Comments on the historical-social context of Lovecraft's places and times should stay here. But America is a really different place in many ways since HPL died in 1937. When Lovecraft was born, the 1861-65 war had been over for a mere 25 years. When he died that war had been over for about 72 years. It is now 73 years since Lovecraft died. The US has changed very much in that time. So I doubt that a thread on Lovecraft and racism is the best place for a discussion of current social problems.

Just my 2c of course.
 

J Riff

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#86
Current social problems differing very little from HPLs time in basic ways?
If it was so much worse in his time...then why did he stand out as a racist.... considering the outright abuse of minorities that must have been going on all around him, none of which he was involved in apparently. He just talked, while others did the actual lynchings.
It's fishy - something doesn't add up - how could HPL read Poe and others, who reflect not unfairly on racial stereotypes, and be such a bigot himself. It's like he deliberately pushed it. He must have known what people would think of such talk.
Different? I talked to a skinhead guy a while back who will change the channel if he sees a black person on the screen.
 
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#87
I agree with Dale, though, that addressing contemporary issues, save where they directly relate to HPL in some fashion, are best left for another venue.

As far as things being worse in his time as opposed to ours... if you look at the record, Dale is right about that. While we've still one heck of a long way to go (on all sides of this issue, incidentally, not just one group), we have made considerable progress, in part due to, as de Camp more or less phrased it, the shenanigans of Hitler & Co., which made it quite clear just how such rhetoric lays the ground for acts of violence, even genocide.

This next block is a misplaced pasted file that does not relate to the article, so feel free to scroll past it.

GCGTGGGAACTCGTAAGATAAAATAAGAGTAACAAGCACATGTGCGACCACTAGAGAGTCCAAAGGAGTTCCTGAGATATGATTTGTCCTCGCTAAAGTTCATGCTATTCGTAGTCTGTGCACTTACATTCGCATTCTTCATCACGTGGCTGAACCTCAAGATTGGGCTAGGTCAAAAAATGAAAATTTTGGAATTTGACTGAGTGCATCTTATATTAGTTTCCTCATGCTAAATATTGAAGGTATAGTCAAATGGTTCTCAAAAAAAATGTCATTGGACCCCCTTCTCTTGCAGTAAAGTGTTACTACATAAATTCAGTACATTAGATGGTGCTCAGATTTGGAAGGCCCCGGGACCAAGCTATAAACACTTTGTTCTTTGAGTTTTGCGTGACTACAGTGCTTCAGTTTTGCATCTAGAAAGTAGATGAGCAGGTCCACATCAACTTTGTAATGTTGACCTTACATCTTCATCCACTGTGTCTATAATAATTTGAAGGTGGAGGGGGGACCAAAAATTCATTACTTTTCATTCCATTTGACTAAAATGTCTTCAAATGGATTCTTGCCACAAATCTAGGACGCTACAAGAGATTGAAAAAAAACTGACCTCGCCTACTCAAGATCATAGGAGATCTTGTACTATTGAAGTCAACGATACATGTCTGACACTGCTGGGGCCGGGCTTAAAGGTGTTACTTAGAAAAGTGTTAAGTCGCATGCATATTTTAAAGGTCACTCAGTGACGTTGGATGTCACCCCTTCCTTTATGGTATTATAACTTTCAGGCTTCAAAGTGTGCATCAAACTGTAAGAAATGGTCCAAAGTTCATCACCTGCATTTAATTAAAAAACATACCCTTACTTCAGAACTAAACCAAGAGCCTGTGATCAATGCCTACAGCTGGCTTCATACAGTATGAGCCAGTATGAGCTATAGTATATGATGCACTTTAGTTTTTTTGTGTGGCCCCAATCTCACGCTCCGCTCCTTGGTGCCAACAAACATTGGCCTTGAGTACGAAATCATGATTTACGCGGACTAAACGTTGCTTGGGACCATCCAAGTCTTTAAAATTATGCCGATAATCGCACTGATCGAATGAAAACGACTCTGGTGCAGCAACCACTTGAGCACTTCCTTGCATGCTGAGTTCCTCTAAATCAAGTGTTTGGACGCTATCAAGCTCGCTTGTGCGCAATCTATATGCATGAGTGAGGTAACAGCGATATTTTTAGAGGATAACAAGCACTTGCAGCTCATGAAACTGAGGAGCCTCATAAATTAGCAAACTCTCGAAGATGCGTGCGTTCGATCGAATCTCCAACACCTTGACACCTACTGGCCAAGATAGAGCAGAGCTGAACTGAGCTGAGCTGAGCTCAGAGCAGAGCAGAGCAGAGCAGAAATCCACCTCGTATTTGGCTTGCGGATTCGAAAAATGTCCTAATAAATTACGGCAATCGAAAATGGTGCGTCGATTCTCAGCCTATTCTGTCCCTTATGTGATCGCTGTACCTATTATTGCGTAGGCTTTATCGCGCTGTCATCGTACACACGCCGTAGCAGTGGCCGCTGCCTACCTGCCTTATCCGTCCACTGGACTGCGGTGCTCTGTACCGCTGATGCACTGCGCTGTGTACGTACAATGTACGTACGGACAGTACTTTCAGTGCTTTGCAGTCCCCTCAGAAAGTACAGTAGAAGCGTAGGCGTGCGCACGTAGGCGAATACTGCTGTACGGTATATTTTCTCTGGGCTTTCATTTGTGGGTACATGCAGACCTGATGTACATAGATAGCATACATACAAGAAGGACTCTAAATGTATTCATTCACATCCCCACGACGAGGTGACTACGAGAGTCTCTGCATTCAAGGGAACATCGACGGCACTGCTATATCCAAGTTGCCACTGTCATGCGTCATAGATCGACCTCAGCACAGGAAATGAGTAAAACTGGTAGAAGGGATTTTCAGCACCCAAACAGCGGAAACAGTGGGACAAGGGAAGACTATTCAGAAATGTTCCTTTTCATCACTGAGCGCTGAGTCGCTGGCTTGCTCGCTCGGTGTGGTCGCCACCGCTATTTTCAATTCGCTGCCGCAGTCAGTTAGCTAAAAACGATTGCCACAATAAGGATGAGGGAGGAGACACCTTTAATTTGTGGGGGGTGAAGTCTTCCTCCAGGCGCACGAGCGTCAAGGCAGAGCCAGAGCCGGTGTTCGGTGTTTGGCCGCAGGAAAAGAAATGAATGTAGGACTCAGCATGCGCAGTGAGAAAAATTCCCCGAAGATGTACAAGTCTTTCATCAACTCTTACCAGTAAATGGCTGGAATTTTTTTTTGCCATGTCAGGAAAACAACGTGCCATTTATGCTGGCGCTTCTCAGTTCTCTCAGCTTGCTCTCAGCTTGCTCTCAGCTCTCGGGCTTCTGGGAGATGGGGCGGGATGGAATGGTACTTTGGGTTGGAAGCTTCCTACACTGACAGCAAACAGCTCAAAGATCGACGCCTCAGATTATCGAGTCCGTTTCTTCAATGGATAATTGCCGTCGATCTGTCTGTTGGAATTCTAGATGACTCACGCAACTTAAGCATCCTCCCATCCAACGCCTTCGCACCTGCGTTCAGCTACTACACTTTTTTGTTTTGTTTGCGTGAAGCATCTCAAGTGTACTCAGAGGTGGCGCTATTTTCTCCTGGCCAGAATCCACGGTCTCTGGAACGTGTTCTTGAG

As for HPL's views... He often used "we" and "us" when what he was dealing with were his own views, biases, and prejudices, which did not necessarily reflect the mean of those around him. Sometimes, in doing so, he spoke as if people in general were a good deal more informed and intelligent than was actually the case (or still is, for the matter of that); other times his statements of this nature would lead one who did not know better to think that America was nearly a war-zone when it came to ethnic tensions... which was hardly the case.

But -- save when called on these things by those he respected or to whom he was attached in one way or another -- he frankly didn't give much of a damn how popular or unpopular his views on this issue were; and he certainly never thought his correspondence would be preserved and reach public print. He just didn't think himself that important. There is also, when it comes to the phrasing (at least) of some of his commentson this topic in his essays, the fact that he did relish controversy and debate. He didn't necessarily alter his honest views to engender such, but he would sometimes choose the most loaded vocabulariy in describing those views, in order to elicit strong responses from others.